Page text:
Friday, September 26, 2008

I read the news today oh boy

Pearlstein says some things that have been on my mind lately. His column today -- Gut Check -- says:

1. It's not a good time for vindictiveness, for revenge, for playing the blame game. He says: "You can try to prevent a financial meltdown or you can teach Wall Street a lesson, but you can't do both at the same time."

2. The US is really close to a massive cascade of bank failures. He says: "All it would take is one more hit to trigger the modern-day equivalent of a nationwide bank run. Financial institutions would fail, part of your savings would be wiped out, jobs would be lost and a lot of economic activity would grind to a halt. Such a debacle would cost us a lot more than $700 billion."

3. The bailout involves sales as well as purchases. He says: "The latest proposal hammered out between the Treasury and Democratic leaders won't cost anywhere near $700 billion unless we get a 1930s-like Depression, in which case we'll have much bigger problems to worry about."

4. Legislators should not pretend they are members of the executive branch. Nor should they use legislative oversight and the power of legislation to hamstring executive branch specialists. He says: "It is important to give the Treasury secretary and the people he hires a good deal of flexibility in designing and experimenting with the mechanics of this rescue."

The head of Bank of America gives weight to point 2. He says banks are hoarding cash, refusing to extend credit, and credit is what makes the economy run. His bank is sound and will benefit from the failure of weak banks (by buying up assets cheaply). Nonetheless he doesn't want banks to fail. There's a serious risk that the current economic pessimism will escalate into panic. He says: "Right now, the flow of funds that makes our economy run is threatened by a lack of confidence in the value of financial assets, particularly mortgage assets. Financial institutions are extremely hesitant to purchase assets or lend money to one another to fund the system. Just as optimism in times of growth encourages an upward trend, pessimism in uncertain times can feed a downward trend. Allowing such a trend to gain strength is our great risk." (Main Street Needs the Treasury Plan)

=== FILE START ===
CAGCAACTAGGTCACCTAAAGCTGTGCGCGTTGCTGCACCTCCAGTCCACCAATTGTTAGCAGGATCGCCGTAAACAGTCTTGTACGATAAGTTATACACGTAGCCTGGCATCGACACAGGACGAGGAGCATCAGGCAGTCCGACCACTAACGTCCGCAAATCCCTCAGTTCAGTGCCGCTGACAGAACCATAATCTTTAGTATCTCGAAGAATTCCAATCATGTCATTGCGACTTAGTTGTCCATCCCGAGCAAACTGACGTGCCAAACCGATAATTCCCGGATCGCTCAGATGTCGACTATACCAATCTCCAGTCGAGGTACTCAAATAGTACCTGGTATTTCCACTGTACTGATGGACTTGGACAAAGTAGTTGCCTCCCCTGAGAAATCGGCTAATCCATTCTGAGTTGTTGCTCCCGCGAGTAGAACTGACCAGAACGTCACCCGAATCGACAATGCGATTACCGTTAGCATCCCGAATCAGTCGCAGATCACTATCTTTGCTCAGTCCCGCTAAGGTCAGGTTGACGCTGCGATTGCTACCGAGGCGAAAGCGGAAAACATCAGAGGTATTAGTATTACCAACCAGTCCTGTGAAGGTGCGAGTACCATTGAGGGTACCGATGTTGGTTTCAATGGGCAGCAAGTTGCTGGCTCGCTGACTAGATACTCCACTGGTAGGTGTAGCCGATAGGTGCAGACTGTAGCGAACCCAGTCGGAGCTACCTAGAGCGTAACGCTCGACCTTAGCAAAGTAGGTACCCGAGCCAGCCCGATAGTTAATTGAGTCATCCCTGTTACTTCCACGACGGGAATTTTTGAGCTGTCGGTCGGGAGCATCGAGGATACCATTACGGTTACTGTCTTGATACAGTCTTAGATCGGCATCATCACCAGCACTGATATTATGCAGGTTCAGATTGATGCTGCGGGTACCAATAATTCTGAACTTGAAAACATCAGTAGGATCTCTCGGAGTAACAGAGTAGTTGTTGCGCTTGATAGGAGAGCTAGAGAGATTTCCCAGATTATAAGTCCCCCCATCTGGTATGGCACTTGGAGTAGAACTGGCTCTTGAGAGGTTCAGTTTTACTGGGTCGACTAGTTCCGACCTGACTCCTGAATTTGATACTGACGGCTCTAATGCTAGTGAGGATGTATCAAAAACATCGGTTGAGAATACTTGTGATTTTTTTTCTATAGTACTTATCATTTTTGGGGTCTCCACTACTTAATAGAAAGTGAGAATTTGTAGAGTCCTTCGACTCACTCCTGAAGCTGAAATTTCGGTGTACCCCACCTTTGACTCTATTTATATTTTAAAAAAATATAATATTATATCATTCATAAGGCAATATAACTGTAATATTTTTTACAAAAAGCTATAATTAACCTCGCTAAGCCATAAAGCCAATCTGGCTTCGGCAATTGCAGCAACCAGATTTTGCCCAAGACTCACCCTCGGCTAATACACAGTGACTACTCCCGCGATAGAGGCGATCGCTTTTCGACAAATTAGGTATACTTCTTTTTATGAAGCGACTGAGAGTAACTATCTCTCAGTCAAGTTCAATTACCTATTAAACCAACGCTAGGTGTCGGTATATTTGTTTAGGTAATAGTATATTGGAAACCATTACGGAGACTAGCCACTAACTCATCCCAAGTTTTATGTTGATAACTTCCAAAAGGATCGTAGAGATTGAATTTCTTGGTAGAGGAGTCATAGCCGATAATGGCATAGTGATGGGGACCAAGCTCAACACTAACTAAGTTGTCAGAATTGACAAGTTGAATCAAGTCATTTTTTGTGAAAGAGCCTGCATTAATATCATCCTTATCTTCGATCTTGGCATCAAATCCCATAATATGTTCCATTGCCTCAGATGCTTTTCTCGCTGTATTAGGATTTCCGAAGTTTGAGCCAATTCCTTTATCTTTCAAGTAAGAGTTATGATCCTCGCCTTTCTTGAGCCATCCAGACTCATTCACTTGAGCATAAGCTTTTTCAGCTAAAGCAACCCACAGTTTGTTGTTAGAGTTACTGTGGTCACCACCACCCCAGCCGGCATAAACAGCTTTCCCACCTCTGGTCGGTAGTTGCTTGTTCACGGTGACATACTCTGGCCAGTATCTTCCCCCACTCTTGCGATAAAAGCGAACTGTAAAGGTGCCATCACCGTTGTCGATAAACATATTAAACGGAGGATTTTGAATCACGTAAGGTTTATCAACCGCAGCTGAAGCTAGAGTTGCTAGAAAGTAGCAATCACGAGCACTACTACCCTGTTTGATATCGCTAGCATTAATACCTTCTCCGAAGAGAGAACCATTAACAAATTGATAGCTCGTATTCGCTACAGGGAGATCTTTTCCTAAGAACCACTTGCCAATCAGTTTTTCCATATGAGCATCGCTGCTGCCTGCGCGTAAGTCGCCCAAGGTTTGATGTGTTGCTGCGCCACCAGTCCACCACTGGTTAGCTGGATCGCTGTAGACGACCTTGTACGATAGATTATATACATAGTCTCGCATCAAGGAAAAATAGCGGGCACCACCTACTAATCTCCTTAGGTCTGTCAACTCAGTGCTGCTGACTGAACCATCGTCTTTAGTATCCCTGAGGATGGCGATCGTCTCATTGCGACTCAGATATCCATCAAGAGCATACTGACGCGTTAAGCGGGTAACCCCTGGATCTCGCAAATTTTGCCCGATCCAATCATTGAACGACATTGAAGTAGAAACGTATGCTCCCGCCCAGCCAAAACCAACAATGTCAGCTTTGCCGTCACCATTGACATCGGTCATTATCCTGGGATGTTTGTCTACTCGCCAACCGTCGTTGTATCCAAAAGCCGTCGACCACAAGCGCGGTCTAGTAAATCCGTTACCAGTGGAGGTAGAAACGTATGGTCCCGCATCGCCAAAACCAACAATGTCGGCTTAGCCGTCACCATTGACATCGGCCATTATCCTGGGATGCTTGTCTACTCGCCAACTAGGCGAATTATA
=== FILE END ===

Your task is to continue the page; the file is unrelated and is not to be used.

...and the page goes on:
A Wall Street Journal blog says the political posturing of Southern Republicans in congress -- a populist melange of vindictiveness combined with grasping for a share in the payout -- is being quietly supported by McCain: "McCain didn’t create the House rebellion, but at least temporarily, we are seeing an interesting partnership between House Republicans and John McCain. When I asked one GOP Hill staffer whether McCain was serving as a proxy for House Republicans, I was told that such a claim would be too strong but that McCain is, at the very least, trying to give voice to House Republicans skeptical of the bailout. And if that’s true, McCain will have an opportunity to bring them along–or some of them–to get a deal.” (Political Wisdom: A Wild Day Spawns Questions About McCain)

No comments: